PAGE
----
European pension gap seen reaching e456bn

EUROPE – A group of Europe’s leading financial services companies has written to the European Council of Finance Ministers, urging them to speed up the creation of a single market in financial services to tackle Europe’s pension crisis.

The European Financial Services Round Table (EFR) has estimated that Europeans have to save an additional 456.39 billion euros per year to close the pensions gap building up over the next forty years.

According to Economic Policy Committee figures, public pensions expenditures to people aged 55 and over will be 13.6% of European Union GDP in 2040, compared to 10.4% in 2000. Austria, Finland, France, Germany, Greece, Italy and Spain will all see public pensions expenditure as a percentage of GDP rise above 15% by 2040.

Such additional costs cannot be assumed by the system, says the EFR. Raising retirement ages or promoting increased participation in the labour force are ideas being contemplated by many governments in order to tackle the demographic issues facing them, but it is likely that they will also have to reduce benefits. This will create the need for private funded pensions, says the EFR, and a single market for these private pensions is needed.

EFR’s message to Ecofin states: “EFR encourages the Council of Ministers to create a genuine open and transparent single market for private pensions in which costs, prices and charges will come down and quality will go up.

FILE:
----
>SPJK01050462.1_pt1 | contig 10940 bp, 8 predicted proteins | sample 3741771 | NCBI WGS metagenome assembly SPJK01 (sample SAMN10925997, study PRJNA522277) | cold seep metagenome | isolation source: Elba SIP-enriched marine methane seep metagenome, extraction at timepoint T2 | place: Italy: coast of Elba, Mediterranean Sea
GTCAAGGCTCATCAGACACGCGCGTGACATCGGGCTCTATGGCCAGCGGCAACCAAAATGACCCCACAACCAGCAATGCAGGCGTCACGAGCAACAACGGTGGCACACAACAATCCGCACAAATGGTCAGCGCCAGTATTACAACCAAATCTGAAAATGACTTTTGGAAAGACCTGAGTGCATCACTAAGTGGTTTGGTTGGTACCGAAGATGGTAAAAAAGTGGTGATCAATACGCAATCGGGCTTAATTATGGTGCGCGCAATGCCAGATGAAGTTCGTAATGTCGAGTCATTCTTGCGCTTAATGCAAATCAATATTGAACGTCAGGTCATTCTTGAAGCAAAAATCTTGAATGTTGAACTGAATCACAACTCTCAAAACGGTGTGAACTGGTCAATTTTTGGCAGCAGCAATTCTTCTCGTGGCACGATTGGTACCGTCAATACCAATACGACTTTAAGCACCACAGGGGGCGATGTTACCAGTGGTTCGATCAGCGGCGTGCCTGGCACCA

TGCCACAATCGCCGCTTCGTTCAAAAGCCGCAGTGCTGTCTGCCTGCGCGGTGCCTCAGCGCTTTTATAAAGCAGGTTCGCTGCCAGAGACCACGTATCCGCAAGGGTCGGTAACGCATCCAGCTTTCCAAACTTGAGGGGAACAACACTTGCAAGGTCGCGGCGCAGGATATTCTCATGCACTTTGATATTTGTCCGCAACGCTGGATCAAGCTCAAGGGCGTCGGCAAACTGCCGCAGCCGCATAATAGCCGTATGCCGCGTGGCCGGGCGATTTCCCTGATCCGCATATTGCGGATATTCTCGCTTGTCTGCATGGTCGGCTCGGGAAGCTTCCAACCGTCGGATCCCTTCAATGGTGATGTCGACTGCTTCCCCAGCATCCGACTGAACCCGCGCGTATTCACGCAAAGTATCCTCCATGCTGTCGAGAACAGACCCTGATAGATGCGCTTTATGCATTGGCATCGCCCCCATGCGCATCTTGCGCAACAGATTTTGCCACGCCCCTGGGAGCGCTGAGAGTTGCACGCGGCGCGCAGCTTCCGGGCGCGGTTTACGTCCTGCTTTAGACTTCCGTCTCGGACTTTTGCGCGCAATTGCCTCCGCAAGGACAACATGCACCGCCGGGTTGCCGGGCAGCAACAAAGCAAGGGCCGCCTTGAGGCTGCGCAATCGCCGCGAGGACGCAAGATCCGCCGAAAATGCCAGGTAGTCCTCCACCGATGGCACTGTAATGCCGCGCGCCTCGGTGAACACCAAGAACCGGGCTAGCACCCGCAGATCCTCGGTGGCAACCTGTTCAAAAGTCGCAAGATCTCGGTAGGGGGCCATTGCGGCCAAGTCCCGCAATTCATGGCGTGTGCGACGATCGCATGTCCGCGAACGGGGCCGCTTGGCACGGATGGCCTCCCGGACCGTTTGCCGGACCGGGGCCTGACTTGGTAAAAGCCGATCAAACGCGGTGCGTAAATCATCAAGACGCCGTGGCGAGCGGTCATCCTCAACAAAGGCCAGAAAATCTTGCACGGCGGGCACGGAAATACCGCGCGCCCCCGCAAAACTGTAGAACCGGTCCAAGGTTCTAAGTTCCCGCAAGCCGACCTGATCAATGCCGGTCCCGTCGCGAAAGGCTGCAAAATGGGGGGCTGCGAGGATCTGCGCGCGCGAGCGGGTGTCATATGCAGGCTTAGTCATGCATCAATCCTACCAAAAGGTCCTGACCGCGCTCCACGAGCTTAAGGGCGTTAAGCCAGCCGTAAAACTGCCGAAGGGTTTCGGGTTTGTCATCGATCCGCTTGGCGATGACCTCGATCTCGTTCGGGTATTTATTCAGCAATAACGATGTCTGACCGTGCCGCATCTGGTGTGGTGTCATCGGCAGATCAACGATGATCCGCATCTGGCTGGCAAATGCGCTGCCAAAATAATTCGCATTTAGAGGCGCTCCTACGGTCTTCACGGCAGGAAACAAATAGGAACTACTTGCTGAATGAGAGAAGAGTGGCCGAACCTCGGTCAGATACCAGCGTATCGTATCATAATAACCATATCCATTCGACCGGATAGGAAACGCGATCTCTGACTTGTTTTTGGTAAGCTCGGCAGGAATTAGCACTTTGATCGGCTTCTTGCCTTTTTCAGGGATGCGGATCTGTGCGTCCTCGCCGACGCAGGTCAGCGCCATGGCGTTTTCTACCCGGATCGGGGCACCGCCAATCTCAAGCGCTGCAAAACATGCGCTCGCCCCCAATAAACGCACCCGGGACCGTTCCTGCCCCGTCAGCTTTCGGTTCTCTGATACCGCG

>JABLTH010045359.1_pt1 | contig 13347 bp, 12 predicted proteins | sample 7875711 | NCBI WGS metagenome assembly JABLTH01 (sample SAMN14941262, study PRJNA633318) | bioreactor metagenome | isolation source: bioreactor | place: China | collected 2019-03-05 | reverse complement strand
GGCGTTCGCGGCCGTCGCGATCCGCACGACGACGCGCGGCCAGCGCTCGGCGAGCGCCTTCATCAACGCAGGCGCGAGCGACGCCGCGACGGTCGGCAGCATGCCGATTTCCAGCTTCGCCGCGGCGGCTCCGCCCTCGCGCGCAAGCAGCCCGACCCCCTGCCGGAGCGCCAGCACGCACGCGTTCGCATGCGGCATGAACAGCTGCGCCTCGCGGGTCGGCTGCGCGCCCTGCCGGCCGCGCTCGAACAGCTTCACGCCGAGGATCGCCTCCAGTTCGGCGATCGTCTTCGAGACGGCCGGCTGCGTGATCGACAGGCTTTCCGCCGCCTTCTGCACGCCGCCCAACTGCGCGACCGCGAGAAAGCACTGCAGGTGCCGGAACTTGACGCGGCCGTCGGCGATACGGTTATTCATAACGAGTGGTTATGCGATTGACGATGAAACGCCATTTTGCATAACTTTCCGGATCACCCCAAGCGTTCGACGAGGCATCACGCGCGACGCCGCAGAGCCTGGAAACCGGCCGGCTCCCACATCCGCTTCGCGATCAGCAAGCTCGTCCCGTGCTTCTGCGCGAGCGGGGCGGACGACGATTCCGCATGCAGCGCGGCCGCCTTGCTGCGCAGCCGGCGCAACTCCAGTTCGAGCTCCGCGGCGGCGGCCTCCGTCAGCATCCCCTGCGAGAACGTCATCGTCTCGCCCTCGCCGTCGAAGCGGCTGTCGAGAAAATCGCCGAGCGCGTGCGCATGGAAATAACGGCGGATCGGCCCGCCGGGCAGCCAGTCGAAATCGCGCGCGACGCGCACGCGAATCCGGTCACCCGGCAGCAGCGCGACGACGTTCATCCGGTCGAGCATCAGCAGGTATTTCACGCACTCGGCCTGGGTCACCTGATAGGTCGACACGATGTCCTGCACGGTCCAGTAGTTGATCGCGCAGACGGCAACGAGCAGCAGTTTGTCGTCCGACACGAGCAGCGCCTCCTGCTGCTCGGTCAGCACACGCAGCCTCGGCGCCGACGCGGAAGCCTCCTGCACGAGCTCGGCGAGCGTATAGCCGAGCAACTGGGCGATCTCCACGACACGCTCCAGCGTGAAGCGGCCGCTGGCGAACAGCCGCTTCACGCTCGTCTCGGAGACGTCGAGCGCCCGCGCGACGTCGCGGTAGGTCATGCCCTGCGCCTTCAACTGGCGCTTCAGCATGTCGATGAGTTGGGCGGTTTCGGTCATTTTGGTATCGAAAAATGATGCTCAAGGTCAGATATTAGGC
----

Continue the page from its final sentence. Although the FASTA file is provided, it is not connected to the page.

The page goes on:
“Only competition, not regulation, can achieve that. EFR urges Member States to agree the same taxation principles for pensions (the “EET” model) removing tax discrimination from non-domestic providers. This is a prerequisite for portability of pensions, which must become a reality. We must also avoid national restrictions on product features.”

The issue of a single market in financial services has already been addressed – the EFR cites the prudent person principle approach to investment as set out in the Pension Funds Directive as being a first tentative step towards a single market in pensions, but the EFR is urging progress.

Says Pehr Gyllenhammar, chairman of the EFR and chairman of Aviva: “We now need to move much faster. It will be even more difficult to agree a new vision in a larger EU after 2004.”

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